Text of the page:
With countless options to choose from, across different categories including organic, natural, cruelty-free or even conventional brands — shopping for skincare feels more like a challenge. Today, we’ll talk about skincare spending and what makes men and women so different, including their spending habits, choices and brand preferences.
Why does luxury skincare cost so much?
First things first, remember with high-end cosmetics, you’re not only paying for the product itself but you’re also paying for the brand name, image, marketing, the retail location, their ongoing research on certain ingredients, patents and so on.
Sometimes an expensive skincare product in reality offers limited value, in terms of efficacy. So whether its a high-end face cream versus a budget-friendly alternative, its important to check the ingredients and see if the extra splurge is really worth it.
- Skincare Products You Should Not Waste Your Money On
- 10 Common Skincare Mistakes You’re Probably Making
Women vs. men: any differences in spending behaviour?
But before we delve into this topic further, I think its important that we understand how different factors influence our buying behaviour and can contribute to the amount capitalized on skin care. To help understand this better, I’ve done a literature review of all the studies that assessed consumer spending behaviour related to skin care.
A study from Finland explored the factors that influences the buying behaviour of Finnish women related to facial skincare products. The study also compared between the spending habits of young and middle-aged women, to see if consumer’s age had a role in influencing their purchasing decisions. Overall, they reported similarities between the two groups, with some minor differences, especially with regard to the use of natural ingredients. Women who had children were more favourable toward the use of natural ingredients than women who didn’t have children.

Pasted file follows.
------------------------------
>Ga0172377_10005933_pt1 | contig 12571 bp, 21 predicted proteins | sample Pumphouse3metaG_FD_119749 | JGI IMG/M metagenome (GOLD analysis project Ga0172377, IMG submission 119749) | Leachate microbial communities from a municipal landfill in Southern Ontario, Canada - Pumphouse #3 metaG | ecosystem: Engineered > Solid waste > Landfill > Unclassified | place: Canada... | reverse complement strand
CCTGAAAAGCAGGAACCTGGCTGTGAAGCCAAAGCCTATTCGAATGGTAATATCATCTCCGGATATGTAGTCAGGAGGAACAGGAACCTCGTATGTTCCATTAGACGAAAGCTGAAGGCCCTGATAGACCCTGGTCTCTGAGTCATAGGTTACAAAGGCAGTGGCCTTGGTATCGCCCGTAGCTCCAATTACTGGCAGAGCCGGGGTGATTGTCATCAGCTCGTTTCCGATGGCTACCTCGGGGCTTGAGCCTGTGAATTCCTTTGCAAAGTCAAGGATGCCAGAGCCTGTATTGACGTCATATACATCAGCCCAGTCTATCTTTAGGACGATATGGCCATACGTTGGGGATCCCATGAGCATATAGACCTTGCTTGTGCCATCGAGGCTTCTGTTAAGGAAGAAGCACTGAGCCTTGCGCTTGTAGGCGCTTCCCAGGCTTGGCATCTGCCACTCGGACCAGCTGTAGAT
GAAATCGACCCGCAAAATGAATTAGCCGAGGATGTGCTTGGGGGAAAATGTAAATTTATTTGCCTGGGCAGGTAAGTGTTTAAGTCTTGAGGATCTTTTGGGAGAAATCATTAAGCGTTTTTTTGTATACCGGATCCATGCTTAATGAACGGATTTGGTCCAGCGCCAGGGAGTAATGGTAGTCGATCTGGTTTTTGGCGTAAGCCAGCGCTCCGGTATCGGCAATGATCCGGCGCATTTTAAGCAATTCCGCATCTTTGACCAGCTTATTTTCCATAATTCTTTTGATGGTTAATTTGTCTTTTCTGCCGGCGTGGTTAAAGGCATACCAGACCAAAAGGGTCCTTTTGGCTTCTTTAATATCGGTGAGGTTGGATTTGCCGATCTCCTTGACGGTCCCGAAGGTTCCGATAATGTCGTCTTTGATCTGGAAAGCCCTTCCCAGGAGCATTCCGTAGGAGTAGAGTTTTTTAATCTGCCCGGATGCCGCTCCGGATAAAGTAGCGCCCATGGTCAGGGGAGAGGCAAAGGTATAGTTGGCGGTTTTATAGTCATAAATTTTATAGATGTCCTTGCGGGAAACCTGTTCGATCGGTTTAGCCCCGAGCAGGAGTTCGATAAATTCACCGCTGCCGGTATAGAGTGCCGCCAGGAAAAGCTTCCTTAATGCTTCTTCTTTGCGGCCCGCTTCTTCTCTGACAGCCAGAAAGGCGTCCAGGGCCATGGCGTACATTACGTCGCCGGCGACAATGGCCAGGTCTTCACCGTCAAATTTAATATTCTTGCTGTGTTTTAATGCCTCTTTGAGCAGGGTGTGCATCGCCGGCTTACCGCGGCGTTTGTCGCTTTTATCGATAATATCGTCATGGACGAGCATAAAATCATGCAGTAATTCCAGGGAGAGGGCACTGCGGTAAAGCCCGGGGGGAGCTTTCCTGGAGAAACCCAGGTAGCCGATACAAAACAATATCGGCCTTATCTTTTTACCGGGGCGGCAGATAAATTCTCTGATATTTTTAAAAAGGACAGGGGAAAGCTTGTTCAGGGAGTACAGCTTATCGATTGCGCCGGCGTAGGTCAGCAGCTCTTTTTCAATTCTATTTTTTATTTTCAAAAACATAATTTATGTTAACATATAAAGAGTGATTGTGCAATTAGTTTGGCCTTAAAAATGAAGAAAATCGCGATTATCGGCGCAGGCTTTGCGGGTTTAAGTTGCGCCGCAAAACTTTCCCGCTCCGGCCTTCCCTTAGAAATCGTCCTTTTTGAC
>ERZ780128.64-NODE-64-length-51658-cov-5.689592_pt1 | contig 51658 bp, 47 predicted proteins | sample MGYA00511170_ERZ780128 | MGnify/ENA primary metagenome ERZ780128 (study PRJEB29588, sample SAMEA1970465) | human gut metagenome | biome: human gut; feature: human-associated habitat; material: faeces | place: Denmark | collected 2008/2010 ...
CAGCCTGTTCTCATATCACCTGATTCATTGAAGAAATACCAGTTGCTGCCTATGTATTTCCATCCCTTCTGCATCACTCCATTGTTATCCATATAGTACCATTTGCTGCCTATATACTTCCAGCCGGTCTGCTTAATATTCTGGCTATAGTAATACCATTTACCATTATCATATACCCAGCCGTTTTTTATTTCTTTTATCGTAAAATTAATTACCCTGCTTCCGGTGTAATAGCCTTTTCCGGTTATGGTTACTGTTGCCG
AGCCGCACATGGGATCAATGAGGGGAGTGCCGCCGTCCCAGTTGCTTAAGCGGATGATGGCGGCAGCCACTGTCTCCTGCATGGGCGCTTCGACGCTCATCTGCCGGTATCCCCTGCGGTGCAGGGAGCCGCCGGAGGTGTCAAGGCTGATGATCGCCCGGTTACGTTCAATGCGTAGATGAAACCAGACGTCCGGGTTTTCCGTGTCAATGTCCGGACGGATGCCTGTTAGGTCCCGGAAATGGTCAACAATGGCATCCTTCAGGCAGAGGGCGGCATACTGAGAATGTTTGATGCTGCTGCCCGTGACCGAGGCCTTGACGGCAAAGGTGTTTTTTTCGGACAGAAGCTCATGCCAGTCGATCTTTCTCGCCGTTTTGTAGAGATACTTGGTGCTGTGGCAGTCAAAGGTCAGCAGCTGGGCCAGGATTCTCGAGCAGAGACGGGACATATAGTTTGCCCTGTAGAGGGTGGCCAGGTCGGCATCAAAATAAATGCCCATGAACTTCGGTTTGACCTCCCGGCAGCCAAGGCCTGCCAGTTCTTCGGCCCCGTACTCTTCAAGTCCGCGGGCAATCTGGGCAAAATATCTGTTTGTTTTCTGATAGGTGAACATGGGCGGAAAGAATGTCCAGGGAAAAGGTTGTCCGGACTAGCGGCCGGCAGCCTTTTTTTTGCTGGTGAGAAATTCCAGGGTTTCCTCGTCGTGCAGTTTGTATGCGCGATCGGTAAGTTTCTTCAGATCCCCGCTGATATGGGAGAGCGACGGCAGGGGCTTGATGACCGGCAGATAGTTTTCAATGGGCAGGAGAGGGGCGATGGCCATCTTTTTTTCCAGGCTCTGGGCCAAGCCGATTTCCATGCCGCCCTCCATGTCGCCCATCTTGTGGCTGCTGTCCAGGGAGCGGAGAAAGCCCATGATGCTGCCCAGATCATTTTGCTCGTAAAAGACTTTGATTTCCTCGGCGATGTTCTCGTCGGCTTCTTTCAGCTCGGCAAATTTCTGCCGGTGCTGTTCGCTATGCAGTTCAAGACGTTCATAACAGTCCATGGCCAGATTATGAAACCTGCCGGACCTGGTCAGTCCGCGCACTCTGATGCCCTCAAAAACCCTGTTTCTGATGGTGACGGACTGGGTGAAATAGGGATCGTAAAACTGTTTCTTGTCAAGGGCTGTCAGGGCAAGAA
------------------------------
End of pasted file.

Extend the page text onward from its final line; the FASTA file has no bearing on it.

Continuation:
A similar trend is seen across the different studies that we looked into. Eventually, it all comes down to the brand name for women. Quality, ingredients (natural, organic), suitability to skin type and advertisements are other factors that may affect their purchase intention.
A survey conducted in China by Ipsos showed that more than half of women expressed their preference for the use of highly specialized skin care products. When looking into each category, the researchers concluded that masks, toners and cleansers scored highest demand among Chinese women. Other products including lotions, essences, moisturizers and sunscreen have also recorded a relatively strong demand.
Women in general, prefer the use of highly specialized skin care products as a preventative measure to keep their skin healthier looking and more youthful.
Skincare spending by men
Now the next question is, do we have any reports on the spending behaviour among men? Well, although it’s an area that goes largely under-reported, I did find a Turkish study (2015) that explored their preferences and attitudes towards cosmetic consumption. The study also identified factors that are likely to influence their spending behaviour on cosmetics.
Among men, their spending behaviour is linked to self-image and lifestyle. Social class, values and personality are also likely to contribute to their consumption of skin care products.
In another article that discussed spending behaviours, it was reported that an average man shells out $51 for their face products each month. Women on the other hand spend $91 — which is nearly double that amount.